Four years ago, I was the mom who dreaded leaving the house, and now our family is departing on a full time journey around the world as The Jetsetting Family.
During the first few years of our son’s life, we thought our dreams of traveling as a family were over, and that we would forever be confined to our home. Trips to the grocery store consisted of extreme three hour meltdowns. My one-year-old would hold his breath for so long, that he would eventually faint in anger. A routine sound of toilet flushing led to headbanging. The smell of a restaurant made it impossible to enter, and any change in our routine meant my child was inconsolable.
He was clumsy. He fell often and had no sensitivity to pain, even fracturing his leg without a flinch. Our life was a rollercoaster filled with moments of extreme happiness that could quickly turn into hours of exhaustive meltdowns. It was hard to come to terms with the the possibility that the future we dreamt for our family was slipping away. The only place he seemed to thrive was in a structured and predictable settings, such as school or at home, if we didn’t have visitors.
But life isn’t always predictable. I quickly lost friends as birthdays and events became impossible to attend. I began to mourn the loss of my once active and social life. We walked on eggshells unsure how he would react to a change in environment. Honestly, I became resentful of my son whom I so adored, but could not understand.
However, every now and then we would have a few good days. My mind would fill with doubts that it was just me. Maybe I wasn’t meant to be a mother after all. Some family members would insinuate that he was too spoiled and needed more discipline. We kept going to parties and traveling for a few months… it was miserable. I looked at other moms and often wondered how they made it look so easy. Why couldn’t our days be the same? I was seeking help from the medical profession and not getting answers, until finally one day someone said, “He has Sensory Processing Disorder!”
You would think in that moment of hearing those words I would have been shattered. But to be honest, it felt as if a life raft was thrown to me, and we finally could be saved! Sensory Processing Disorder (SPD), is a neurological disorder in which the sensory information (visual, auditory, etc.) that an individual perceives results in abnormal responses.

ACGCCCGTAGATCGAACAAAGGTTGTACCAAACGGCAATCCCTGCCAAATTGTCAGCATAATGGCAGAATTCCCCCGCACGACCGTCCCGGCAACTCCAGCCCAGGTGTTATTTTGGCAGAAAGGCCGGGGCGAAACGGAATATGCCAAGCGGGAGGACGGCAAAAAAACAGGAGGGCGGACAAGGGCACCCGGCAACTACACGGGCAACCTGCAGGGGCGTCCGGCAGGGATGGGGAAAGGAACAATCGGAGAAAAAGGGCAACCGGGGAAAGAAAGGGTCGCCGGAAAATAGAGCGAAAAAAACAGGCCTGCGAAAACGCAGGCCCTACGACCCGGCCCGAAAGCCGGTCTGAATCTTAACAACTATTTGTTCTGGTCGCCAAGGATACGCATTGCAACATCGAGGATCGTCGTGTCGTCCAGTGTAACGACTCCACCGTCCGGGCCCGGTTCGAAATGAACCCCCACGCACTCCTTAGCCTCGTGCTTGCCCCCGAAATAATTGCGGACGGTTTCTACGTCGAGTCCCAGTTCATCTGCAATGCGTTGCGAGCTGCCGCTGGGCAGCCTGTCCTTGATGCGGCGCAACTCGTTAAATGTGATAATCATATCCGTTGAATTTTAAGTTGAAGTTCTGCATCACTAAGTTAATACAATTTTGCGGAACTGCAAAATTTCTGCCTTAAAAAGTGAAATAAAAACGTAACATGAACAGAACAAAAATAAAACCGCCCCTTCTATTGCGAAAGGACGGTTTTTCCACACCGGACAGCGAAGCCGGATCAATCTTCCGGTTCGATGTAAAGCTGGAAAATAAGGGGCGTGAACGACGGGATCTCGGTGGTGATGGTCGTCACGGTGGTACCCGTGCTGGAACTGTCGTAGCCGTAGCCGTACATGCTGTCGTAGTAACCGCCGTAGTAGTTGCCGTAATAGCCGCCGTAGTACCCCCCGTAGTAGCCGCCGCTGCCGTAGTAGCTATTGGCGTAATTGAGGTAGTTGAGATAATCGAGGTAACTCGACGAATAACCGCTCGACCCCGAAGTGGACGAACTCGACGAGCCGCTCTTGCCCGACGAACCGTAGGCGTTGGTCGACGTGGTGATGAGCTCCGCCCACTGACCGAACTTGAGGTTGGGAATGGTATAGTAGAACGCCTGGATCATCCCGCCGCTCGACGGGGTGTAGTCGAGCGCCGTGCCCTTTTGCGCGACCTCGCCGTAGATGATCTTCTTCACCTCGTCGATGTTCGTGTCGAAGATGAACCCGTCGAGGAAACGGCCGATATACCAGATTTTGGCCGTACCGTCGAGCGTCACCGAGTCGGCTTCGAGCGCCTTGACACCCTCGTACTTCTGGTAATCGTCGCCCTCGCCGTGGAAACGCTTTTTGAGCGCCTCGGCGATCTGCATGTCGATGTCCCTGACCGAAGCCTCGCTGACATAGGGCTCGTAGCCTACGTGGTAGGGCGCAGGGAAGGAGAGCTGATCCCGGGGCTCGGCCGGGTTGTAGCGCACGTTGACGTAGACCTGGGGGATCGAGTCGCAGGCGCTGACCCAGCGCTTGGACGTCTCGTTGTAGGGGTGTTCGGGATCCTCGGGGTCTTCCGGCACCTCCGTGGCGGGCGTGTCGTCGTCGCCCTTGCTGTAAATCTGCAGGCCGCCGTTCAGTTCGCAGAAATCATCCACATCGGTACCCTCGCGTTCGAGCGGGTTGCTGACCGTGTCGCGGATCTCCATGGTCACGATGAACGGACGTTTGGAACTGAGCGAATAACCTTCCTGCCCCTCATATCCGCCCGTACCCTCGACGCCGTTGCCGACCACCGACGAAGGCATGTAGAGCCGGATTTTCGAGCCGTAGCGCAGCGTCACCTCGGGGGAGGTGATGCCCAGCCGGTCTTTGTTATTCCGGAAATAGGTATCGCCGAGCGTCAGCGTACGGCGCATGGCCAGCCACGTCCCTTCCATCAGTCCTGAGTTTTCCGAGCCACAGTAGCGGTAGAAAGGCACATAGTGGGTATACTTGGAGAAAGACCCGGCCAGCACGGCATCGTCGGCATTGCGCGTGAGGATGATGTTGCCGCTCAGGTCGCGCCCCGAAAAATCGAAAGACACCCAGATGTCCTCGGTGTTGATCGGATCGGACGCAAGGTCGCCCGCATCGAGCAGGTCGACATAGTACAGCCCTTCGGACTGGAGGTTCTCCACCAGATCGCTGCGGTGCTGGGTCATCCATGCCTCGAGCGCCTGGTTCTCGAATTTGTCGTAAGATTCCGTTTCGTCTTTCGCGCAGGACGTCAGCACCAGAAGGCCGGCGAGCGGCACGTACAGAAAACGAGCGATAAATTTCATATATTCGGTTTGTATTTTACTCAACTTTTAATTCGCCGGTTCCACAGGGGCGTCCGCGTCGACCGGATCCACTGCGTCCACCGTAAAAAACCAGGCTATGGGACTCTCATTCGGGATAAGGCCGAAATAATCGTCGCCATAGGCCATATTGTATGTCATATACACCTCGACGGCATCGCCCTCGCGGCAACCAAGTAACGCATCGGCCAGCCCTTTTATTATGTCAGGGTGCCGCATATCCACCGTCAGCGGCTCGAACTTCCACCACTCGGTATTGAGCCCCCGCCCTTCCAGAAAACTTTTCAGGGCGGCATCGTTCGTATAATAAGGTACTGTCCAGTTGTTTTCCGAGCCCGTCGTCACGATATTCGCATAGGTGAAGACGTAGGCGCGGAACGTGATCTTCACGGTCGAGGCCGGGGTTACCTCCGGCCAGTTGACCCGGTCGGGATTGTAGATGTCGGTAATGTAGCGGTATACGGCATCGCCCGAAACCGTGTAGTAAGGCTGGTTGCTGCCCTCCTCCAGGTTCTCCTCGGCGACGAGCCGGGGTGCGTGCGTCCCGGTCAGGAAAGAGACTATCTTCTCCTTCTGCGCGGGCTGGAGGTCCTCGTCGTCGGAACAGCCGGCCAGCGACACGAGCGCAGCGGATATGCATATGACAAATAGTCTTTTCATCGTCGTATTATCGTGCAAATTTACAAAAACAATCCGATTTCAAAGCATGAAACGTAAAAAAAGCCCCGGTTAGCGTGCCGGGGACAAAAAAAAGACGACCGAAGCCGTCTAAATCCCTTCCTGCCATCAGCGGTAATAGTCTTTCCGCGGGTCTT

I immediately started researching SPD and couldn’t believe that no one had mentioned it earlier. The checklist included difficulty calming, long tantrums, inability to change routine, lack of awareness to pain, disinterest in toys, oversensitivity to sounds and smells, and difficulty feeding. The description fit our son exactly. I immersed myself in reading, studying, and reviewing the dreaded WebMD which made me feel relieved and more nervous all at the same time.
We then discovered the Star Institute for SPD in Denver and enrolled immediately. After my son’s evaluation, I read pages and pages of feedback that seemed to highlight only his downfalls. It was incredibly painful. We started intense occupational and feeding therapy (sensory challenges can take pickiness to a whole new level) at both the Star Center and Children’s Hospital Colorado.
The first few weeks were the hardest as the medical professionals tried to gain an understanding of our son. He tried to bite them, hit them, and wasn’t a happy camper. It left me feeling defeated more than ever. We stuck it out though, and before we knew it we were seeing small improvements! It felt like we had a team behind us rallying to make life easier. We tried to hide our harsh reality, posting pictures of his happy moments and tried to convince ourselves life was good (never compare your life to social media; a lot happens behind the scenes). I eventually found that opening up about our struggles and writing poetry helped me cope.